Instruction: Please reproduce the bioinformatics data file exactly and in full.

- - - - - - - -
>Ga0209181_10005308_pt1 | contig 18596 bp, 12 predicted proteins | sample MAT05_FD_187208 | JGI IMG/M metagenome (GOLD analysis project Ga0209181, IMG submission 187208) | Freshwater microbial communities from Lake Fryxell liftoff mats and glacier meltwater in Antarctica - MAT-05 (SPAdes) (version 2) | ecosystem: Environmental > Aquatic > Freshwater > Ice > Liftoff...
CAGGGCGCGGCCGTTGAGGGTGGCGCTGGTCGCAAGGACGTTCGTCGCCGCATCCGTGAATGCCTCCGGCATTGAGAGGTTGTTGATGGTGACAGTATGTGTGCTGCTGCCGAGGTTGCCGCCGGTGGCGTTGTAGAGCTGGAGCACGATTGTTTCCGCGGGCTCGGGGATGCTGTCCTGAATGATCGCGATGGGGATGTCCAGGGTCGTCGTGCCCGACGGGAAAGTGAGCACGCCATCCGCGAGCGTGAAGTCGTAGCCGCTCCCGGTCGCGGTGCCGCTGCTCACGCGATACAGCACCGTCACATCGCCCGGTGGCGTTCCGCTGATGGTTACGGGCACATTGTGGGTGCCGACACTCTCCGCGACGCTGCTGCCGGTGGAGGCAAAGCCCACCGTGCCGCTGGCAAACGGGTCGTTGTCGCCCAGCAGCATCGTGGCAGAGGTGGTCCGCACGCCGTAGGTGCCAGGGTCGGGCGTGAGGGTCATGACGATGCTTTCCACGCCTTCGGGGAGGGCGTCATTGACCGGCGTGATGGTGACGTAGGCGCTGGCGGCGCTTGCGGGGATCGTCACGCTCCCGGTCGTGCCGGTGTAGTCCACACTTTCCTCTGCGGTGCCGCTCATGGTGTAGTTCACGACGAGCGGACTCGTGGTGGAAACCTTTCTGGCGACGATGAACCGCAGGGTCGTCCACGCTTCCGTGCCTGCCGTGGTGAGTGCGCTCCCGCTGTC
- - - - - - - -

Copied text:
>Ga0209181_10005308_pt1 | contig 18596 bp, 12 predicted proteins | sample MAT05_FD_187208 | JGI IMG/M metagenome (GOLD analysis project Ga0209181, IMG submission 187208) | Freshwater microbial communities from Lake Fryxell liftoff mats and glacier meltwater in Antarctica - MAT-05 (SPAdes) (version 2) | ecosystem: Environmental > Aquatic > Freshwater > Ice > Liftoff...
CAGGGCGCGGCCGTTGAGGGTGGCGCTGGTCGCAAGGACGTTCGTCGCCGCATCCGTGAATGCCTCCGGCATTGAGAGGTTGTTGATGGTGACAGTATGTGTGCTGCTGCCGAGGTTGCCGCCGGTGGCGTTGTAGAGCTGGAGCACGATTGTTTCCGCGGGCTCGGGGATGCTGTCCTGAATGATCGCGATGGGGATGTCCAGGGTCGTCGTGCCCGACGGGAAAGTGAGCACGCCATCCGCGAGCGTGAAGTCGTAGCCGCTCCCGGTCGCGGTGCCGCTGCTCACGCGATACAGCACCGTCACATCGCCCGGTGGCGTTCCGCTGATGGTTACGGGCACATTGTGGGTGCCGACACTCTCCGCGACGCTGCTGCCGGTGGAGGCAAAGCCCACCGTGCCGCTGGCAAACGGGTCGTTGTCGCCCAGCAGCATCGTGGCAGAGGTGGTCCGCACGCCGTAGGTGCCAGGGTCGGGCGTGAGGGTCATGACGATGCTTTCCACGCCTTCGGGGAGGGCGTCATTGACCGGCGTGATGGTGACGTAGGCGCTGGCGGCGCTTGCGGGGATCGTCACGCTCCCGGTCGTGCCGGTGTAGTCCACACTTTCCTCTGCGGTGCCGCTCATGGTGTAGTTCACGACGAGCGGACTCGTGGTGGAAACCTTTCTGGCGACGATGAACCGCAGGGTCGTCCACGCTTCCGTGCCTGCCGTGGTGAGTGCGCTCCCGCTGTC